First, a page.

Lacson said, “it was an answered prayer. During many nights when I was writing the book, I prayed to God to send me many wonderful souls who can help me spread the book’s message to as many Filipinos as possible. Max Soliven was one of the very first of those big, wonderful souls sent by heaven to help me.”


“Five Hundred Years Without Love” is Alex Lacson’s first novel. It tells the story of the members of a poor family, who work in different sectors, each of whom suffers from the ills that contribute to the collective worsening social cancer plaguing our country. Their daily struggles, misery and reality mirror what is happening to millions of Filipino families today.

The story of Anton Hinirang and his family reflects our own story and journey as a people. It reflects the story of the Filipino in the last 500 years.


“FIVE HUNDRED YEARS WITHOUT LOVE” is a gripping novel that takes a comprehensive and holistic view of the country’s present-day social cancer, 133 years after Dr. Jose Rizal wrote his “NOLI ME TANGERE” in 1887.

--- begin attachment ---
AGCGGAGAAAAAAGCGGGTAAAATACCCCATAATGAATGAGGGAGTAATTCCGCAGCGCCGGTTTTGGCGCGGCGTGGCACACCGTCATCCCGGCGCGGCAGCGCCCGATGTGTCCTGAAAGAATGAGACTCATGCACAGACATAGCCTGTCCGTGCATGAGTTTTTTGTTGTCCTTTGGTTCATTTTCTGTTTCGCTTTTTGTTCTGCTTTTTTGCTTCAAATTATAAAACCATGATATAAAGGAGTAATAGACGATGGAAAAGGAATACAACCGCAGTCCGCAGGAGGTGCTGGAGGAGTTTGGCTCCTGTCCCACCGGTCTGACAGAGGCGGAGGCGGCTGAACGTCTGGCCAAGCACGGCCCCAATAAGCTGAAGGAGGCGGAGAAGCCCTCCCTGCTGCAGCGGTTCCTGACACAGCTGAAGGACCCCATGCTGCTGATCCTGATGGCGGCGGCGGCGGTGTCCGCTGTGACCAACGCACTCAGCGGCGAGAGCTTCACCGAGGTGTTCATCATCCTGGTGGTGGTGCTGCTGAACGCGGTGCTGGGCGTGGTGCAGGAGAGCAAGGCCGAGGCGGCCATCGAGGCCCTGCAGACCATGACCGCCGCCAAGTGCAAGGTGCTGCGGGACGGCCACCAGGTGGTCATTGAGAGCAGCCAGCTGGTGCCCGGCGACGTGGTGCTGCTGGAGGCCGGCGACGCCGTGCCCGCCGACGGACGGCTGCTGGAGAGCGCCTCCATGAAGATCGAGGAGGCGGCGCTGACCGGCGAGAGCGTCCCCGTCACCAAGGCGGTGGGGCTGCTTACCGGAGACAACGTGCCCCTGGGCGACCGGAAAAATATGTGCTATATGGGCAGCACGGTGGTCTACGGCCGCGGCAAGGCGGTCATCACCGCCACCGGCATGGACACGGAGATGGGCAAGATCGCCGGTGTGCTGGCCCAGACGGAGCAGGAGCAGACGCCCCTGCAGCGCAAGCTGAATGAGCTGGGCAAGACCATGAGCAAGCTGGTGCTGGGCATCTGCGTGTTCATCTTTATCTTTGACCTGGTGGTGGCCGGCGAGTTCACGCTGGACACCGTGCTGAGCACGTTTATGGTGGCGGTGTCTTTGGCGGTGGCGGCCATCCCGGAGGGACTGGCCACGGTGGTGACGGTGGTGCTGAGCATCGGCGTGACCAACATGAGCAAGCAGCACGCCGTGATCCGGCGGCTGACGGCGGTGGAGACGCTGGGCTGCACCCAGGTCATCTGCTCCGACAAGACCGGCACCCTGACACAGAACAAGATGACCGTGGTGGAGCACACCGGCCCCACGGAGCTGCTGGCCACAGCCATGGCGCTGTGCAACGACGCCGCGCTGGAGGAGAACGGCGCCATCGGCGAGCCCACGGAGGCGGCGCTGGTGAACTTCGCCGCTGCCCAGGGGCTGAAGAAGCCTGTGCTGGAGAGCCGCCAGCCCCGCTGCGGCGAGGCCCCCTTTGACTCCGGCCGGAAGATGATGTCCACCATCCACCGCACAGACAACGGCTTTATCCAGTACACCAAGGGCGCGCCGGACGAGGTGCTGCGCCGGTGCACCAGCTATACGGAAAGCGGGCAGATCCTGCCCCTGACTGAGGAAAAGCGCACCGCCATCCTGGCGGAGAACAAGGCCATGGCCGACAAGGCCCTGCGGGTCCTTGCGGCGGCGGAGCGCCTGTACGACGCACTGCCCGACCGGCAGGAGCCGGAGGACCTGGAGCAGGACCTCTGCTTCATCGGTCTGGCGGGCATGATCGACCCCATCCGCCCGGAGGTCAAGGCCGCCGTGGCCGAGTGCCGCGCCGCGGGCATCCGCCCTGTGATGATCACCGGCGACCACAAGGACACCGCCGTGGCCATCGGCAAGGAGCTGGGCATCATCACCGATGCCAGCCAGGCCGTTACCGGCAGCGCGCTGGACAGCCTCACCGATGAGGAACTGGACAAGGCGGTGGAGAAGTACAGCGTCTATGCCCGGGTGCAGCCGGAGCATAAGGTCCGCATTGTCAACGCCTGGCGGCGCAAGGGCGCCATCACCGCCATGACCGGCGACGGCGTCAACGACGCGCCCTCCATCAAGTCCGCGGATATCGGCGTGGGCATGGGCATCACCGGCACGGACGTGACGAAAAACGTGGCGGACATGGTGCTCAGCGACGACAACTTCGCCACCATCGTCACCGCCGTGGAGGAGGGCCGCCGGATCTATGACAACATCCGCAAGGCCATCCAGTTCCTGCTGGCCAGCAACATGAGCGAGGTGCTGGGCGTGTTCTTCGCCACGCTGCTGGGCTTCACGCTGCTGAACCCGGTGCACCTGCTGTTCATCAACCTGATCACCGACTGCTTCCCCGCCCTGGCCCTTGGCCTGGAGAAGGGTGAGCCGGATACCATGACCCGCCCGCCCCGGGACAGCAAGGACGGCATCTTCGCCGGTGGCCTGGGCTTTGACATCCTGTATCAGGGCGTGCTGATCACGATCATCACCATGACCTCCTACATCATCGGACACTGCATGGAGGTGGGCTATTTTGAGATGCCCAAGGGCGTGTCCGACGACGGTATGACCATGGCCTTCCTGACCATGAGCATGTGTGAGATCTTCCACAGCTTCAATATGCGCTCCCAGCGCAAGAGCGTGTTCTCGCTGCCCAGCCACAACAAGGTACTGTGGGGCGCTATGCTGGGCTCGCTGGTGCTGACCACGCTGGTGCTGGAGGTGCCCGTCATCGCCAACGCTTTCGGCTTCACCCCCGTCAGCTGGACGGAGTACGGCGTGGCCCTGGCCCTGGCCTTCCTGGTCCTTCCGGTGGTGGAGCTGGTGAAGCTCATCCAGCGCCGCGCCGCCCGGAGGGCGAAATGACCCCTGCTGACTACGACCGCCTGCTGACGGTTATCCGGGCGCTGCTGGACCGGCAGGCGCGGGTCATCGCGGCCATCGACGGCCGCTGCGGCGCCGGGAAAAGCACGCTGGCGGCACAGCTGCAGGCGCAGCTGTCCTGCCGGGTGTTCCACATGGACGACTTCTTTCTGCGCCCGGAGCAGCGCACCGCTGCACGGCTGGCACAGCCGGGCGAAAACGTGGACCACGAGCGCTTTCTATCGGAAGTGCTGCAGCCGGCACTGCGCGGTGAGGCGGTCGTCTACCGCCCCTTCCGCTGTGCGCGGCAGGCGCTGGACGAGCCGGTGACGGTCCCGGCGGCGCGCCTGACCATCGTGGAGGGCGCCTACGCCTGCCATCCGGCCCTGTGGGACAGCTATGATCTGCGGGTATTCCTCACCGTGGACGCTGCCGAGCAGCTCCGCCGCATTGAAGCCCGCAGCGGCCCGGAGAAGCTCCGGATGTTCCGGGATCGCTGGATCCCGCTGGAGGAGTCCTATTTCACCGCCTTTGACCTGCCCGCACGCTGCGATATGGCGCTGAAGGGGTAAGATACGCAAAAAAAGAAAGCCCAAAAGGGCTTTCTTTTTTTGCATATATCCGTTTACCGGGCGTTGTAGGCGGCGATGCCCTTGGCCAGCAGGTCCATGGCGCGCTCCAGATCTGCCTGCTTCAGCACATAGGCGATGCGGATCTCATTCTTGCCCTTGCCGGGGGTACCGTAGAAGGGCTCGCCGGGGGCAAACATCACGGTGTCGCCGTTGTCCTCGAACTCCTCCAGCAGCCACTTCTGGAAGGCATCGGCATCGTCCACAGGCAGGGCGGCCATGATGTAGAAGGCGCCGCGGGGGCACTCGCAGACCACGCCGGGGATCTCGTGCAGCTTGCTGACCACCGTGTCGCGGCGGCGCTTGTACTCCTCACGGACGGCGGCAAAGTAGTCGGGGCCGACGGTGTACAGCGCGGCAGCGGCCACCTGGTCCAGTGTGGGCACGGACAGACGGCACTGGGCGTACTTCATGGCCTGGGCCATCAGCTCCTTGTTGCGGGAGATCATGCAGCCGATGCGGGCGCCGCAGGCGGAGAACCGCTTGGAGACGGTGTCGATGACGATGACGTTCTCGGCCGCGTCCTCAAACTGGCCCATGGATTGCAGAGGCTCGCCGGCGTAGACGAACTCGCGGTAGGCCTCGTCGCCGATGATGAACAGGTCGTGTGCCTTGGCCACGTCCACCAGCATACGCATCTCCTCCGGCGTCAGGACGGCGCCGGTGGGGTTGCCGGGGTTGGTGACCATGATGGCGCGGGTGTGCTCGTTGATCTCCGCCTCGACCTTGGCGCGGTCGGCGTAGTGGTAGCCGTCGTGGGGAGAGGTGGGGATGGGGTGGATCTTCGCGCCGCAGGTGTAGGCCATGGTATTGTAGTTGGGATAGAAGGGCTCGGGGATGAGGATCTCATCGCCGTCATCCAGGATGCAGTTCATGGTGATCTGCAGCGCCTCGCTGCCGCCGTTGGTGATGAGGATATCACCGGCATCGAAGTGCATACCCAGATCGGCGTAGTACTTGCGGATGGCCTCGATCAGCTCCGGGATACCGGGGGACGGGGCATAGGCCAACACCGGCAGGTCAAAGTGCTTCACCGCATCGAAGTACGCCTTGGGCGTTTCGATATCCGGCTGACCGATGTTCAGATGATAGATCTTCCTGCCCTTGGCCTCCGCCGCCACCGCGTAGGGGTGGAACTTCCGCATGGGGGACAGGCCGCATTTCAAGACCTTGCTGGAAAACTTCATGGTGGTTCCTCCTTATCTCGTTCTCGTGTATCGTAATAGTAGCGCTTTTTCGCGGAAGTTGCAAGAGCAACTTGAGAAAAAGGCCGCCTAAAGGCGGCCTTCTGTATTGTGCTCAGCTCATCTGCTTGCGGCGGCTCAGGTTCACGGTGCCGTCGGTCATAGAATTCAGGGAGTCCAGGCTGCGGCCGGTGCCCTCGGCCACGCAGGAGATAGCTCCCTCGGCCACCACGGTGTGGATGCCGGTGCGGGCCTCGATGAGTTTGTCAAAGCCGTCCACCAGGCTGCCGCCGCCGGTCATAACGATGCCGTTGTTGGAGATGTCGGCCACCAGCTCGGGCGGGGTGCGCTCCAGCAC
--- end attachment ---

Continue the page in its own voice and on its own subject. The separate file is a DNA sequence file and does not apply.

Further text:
In Noli Me Tangere, the Philippines’ national hero Jose Rizal exposed the country’s social ills during his time – the corruption, abuses, injustices and immoralities of the friars and Spanish authorities who occupied the Philippines for close to four centuries.

In this novel, Alex Lacson painstakingly exposes the various root causes of our country’s social malaise at present, which results in the continuing massive poverty, powerlessness and misery among the majority of the Filipino people.

The year 2021 is the 500th year of Christianity’s arrival in the Philippines. It is also the 500th year of the Filipino story, of our quest as a country.

It was the Spaniards who drew the first map of the Philippines. It was the Spaniards who first defined the Philippine territory, and thus formed our first steps as a nation.  If we count the coming of the Spaniards in 1521 as the beginning of our quest for nationhood, then 2021 will be the 500th year of our story as a country.  

Paradoxically, those last five hundred years were a period of greed, abuse, injustice and immorality. Those were years of social cancer, when the few with the power and influence took advantage of the many who were poor, ignorant and powerless.